“Salting” refers to the insertion of a random value (e.g., a number or a letter) into personal data before that data is hashed.
Whether personal information that has undergone salting and hashing is still considered “personal information” depends upon the particular law or regulation at issue.
In the context of the CCPA, information is not “personal information” if it has been “deidentified.”1 Deidentification means that the data “cannot reasonable identify, relate to, describe, be capable of being associated with, or be linked, directly or indirectly, to a particular consumer.”2 A strong argument could be made that data that is salted and then hashed cannot reasonably be associated with an individual. That argument is strengthened under the CCPA if a business takes the following four steps to help ensure that the salted and hashed data will not be re-identified:3
In comparison, in the context of the European GDPR the Article 29 Working Party5 has stated that while the technique of salting and then hashing data “reduce[s] the likelihood of deriving the input value,” because “calculating the original attribute value hidden behind the result of a salted hash function may still be feasible within reasonable means,” the salted-hashed output should be considered pseudonymized data that remains subject to the GDPR.6
For more information and resources about the CCPA visit http://www.CCPA-info.com.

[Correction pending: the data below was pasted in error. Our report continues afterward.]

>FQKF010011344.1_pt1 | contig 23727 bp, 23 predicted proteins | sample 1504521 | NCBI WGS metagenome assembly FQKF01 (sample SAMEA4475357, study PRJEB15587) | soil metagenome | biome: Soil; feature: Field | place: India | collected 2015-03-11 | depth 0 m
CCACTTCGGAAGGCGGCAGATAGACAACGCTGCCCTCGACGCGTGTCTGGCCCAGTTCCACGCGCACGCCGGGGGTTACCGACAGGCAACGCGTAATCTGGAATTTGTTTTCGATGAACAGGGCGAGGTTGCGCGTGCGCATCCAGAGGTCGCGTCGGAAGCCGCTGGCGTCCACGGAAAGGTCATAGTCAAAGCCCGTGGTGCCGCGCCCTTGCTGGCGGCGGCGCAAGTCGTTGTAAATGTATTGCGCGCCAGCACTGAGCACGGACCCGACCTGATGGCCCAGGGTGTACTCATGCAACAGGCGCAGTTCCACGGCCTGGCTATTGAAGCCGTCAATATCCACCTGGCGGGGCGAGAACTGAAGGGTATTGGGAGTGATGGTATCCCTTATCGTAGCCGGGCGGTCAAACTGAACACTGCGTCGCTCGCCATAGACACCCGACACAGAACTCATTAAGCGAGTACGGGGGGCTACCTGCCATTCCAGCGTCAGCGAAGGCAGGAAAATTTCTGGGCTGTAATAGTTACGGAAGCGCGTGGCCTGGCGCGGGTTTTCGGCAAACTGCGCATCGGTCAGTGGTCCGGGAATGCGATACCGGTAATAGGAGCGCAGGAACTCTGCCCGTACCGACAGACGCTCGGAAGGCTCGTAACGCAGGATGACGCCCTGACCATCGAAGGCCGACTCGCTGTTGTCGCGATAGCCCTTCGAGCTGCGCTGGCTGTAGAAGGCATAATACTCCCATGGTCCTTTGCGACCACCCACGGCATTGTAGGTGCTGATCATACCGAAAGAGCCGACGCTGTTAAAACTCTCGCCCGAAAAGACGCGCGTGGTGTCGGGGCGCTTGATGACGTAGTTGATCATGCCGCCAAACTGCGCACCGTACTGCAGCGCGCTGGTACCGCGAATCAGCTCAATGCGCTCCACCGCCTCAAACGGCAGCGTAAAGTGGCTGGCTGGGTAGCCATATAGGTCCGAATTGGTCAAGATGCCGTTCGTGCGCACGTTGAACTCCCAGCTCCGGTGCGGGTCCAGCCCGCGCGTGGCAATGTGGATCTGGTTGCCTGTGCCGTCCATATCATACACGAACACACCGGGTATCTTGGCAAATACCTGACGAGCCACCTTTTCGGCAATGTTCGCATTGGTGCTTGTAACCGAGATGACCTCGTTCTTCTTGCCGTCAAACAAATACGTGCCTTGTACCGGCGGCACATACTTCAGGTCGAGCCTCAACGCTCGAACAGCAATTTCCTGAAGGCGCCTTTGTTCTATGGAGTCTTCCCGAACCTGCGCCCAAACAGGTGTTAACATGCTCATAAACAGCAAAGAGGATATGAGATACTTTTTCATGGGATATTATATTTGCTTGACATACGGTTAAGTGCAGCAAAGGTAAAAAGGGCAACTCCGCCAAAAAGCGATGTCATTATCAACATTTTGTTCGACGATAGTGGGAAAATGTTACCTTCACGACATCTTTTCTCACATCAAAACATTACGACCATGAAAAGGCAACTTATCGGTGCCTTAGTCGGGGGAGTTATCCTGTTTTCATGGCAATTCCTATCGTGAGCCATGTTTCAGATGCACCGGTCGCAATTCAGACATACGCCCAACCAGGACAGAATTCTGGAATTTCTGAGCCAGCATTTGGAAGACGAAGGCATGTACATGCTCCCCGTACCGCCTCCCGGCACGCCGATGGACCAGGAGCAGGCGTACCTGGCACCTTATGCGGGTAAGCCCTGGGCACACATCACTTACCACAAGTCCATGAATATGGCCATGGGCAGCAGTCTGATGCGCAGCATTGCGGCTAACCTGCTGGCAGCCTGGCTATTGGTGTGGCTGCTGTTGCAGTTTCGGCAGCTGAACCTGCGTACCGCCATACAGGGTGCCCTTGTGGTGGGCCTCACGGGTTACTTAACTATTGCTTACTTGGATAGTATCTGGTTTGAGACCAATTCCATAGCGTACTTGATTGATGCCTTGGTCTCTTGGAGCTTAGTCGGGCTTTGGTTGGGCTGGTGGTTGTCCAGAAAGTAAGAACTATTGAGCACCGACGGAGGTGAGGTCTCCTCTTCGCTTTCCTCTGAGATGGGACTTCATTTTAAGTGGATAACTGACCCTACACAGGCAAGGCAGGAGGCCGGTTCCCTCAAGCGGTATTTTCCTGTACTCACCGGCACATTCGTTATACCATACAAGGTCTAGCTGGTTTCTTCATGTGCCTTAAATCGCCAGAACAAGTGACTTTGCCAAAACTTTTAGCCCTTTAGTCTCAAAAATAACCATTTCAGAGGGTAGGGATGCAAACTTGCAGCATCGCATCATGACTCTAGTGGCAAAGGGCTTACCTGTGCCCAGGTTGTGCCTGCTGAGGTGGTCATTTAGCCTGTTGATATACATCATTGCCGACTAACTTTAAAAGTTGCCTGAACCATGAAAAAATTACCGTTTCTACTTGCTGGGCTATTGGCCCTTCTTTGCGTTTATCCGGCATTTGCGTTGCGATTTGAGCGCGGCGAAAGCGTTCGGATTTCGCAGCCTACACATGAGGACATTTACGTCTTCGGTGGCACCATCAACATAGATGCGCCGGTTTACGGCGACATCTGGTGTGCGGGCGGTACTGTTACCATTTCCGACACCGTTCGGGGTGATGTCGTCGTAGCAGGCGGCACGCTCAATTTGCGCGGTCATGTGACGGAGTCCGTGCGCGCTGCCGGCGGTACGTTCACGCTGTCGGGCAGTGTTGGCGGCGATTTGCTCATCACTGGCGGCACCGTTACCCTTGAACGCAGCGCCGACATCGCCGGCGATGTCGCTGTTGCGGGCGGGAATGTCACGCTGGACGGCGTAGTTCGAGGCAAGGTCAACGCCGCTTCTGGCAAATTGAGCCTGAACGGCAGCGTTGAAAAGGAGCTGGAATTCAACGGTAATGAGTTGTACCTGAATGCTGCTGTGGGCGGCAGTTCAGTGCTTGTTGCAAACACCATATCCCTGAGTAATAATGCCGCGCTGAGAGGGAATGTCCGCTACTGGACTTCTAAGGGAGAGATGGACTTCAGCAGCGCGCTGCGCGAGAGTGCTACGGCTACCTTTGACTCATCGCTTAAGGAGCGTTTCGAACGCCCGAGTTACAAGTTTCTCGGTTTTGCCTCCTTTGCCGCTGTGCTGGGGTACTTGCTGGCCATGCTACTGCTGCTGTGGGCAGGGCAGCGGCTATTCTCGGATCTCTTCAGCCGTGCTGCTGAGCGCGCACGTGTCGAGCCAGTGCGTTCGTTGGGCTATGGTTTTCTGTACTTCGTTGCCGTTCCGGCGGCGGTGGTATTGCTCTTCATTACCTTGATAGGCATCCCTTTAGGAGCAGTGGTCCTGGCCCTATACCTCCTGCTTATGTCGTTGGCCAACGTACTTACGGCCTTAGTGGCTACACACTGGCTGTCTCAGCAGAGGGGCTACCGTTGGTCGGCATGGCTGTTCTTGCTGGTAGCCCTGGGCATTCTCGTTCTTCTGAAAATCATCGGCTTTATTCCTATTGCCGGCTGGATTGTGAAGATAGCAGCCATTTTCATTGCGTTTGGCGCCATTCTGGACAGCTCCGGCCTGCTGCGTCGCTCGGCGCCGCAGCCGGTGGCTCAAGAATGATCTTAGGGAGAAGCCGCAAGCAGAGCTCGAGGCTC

This article is part of a multi-part series published by BCLP to help companies understand and implement the General Data Protection Regulation, the California Consumer Privacy Act and other privacy statutes. You can find more information on the CCPA in BCLP’s California Consumer Privacy Act Practical Guide, and more information about the GDPR in the American Bar Association’s The EU GDPR: Answers to the Most Frequently Asked Questions.
1. CCPA, Section 1798.145(a)(5).
2. CCPA, Section 1798.140(h).
3. CCPA, Section 1798.140(v).
4. Salting refers to the insertion of characters into data before it is hashed to make brute force reidentification more difficult.
5. The Article 29 Working Party was the predecessor to the European Data Protection Board.
6. Article 29 Working Party, WP 216: Opinion 05/2014 on Anonymisation Techniques at 20 (adopted 10 April 2014).
This document provides a general summary and is for information/educational purposes only. It is not intended to be comprehensive, nor does it constitute legal advice. Specific legal advice should always be sought before taking or refraining from taking any action.